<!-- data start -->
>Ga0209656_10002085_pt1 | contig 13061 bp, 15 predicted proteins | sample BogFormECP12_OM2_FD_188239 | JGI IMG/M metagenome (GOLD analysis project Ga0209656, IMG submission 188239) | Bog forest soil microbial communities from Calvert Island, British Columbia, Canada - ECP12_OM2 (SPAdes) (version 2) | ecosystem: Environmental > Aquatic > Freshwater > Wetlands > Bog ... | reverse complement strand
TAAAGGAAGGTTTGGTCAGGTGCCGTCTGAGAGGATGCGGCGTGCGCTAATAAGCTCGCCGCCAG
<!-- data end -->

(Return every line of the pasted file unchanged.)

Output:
>Ga0209656_10002085_pt1 | contig 13061 bp, 15 predicted proteins | sample BogFormECP12_OM2_FD_188239 | JGI IMG/M metagenome (GOLD analysis project Ga0209656, IMG submission 188239) | Bog forest soil microbial communities from Calvert Island, British Columbia, Canada - ECP12_OM2 (SPAdes) (version 2) | ecosystem: Environmental > Aquatic > Freshwater > Wetlands > Bog ... | reverse complement strand
TAAAGGAAGGTTTGGTCAGGTGCCGTCTGAGAGGATGCGGCGTGCGCTAATAAGCTCGCCGCCAG